Monetary expansion on this scale is bound to undermine the dollar in the foreign exchanges as foreigners liquidate portfolio investments, US Treasury stock, agency stock and the excess of bills and bank deposits not required for reserve currency liquidity purposes. This will leave the Fed funding a government deficit escalating beyond control, and if it is to keep borrowing costs low, it must also absorb sales of foreign-held Treasury and agency debt which currently total $6.77 trillion.
Measured in current dollars, even the quantity of narrow M1 money after all this inflationary financing is likely to grow to much more than 2019’s US GDP, which will be contracting sharply in terms of physical output and consumption. This is the recipe for a monetary collapse, as John Law illustrated in France in 1720.
Apart from keeping the banking system up and running, the other of the Fed’s overriding objectives is to ensure the US Government is funded. There can be no doubt that its budget deficit is already out of control. Before COVID-19, the White House was already on course for a trillion-dollar plus deficit. That has widened as a result of tax shortfalls and increased spending costs. In May, the Congressional Budget Office estimated the deficit for the first eight months of fiscal 2019/20 had more than doubled to $1,905 billion, of which $1,162 was incurred just in April and May. If the deficit continues at this rate, then the outturn for the fiscal year will at least $3 trillion.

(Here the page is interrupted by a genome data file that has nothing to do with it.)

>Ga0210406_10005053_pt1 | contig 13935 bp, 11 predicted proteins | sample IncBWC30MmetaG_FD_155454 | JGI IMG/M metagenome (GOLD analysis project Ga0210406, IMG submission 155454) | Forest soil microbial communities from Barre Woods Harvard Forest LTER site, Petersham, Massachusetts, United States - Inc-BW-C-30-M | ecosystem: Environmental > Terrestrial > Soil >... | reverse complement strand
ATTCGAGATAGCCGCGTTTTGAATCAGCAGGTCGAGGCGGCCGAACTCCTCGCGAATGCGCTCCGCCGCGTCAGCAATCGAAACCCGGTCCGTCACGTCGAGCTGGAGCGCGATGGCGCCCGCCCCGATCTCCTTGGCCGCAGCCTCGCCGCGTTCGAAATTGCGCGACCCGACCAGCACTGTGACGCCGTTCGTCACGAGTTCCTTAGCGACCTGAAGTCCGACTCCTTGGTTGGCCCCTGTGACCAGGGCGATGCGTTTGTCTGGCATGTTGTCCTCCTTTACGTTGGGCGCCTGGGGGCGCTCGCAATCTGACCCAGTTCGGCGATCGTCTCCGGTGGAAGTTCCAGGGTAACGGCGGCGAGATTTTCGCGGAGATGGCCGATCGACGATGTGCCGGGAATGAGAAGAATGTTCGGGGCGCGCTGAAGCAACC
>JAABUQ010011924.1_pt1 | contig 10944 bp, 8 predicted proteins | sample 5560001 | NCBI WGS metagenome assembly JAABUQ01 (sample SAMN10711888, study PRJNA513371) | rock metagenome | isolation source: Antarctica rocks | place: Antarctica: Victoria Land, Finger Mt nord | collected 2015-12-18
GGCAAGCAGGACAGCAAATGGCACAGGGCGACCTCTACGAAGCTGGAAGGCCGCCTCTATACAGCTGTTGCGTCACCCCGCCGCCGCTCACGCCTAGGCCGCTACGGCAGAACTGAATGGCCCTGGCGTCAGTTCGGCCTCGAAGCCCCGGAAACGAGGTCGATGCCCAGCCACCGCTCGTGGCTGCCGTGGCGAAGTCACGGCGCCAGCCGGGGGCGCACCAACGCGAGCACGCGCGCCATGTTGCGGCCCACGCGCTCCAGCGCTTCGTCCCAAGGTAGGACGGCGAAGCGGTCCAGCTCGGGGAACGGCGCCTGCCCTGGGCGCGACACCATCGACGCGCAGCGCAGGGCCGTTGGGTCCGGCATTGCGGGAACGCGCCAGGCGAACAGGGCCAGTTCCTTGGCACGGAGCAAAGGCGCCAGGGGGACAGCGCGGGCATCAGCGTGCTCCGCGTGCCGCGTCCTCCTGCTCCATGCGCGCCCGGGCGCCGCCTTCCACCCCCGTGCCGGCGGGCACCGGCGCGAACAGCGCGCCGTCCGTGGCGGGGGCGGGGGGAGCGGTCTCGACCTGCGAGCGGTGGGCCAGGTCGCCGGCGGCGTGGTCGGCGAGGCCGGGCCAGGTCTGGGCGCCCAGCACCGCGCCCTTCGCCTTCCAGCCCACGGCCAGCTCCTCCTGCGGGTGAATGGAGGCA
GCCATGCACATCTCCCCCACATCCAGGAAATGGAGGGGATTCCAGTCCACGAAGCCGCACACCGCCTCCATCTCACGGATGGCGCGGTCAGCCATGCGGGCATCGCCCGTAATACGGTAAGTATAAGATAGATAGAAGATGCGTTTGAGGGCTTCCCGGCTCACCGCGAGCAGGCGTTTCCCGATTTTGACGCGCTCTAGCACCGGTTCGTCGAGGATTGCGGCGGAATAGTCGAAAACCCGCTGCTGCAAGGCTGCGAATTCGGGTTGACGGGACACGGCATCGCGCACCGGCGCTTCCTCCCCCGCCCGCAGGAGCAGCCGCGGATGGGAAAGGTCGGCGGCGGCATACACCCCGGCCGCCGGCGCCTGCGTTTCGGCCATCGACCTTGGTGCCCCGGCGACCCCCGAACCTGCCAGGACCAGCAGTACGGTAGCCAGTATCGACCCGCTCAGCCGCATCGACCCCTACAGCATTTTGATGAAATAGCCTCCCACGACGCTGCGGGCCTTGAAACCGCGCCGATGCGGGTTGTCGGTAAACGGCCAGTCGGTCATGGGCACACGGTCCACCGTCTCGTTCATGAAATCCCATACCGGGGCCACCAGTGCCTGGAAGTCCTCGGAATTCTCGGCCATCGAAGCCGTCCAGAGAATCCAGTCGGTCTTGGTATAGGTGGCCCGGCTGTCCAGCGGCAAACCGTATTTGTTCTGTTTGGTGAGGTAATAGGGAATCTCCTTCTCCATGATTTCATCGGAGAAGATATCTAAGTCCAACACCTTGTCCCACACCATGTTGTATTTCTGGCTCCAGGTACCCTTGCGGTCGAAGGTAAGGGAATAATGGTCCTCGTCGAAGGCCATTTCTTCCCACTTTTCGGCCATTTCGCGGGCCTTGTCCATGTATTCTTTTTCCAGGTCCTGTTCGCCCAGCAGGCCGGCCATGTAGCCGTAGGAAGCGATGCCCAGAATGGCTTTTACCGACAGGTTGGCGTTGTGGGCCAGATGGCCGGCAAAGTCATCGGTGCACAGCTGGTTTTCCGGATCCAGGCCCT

The administration had proposed a $2 trillion stimulus, some of which is reflected in figures for April and May. Congress went even further, proposing a $3 trillion stimulus. If elements of Congress’s extra spending are adopted, we can amend our expectations and pencil in a budget deficit rising towards $4 trillion at an annualised rate.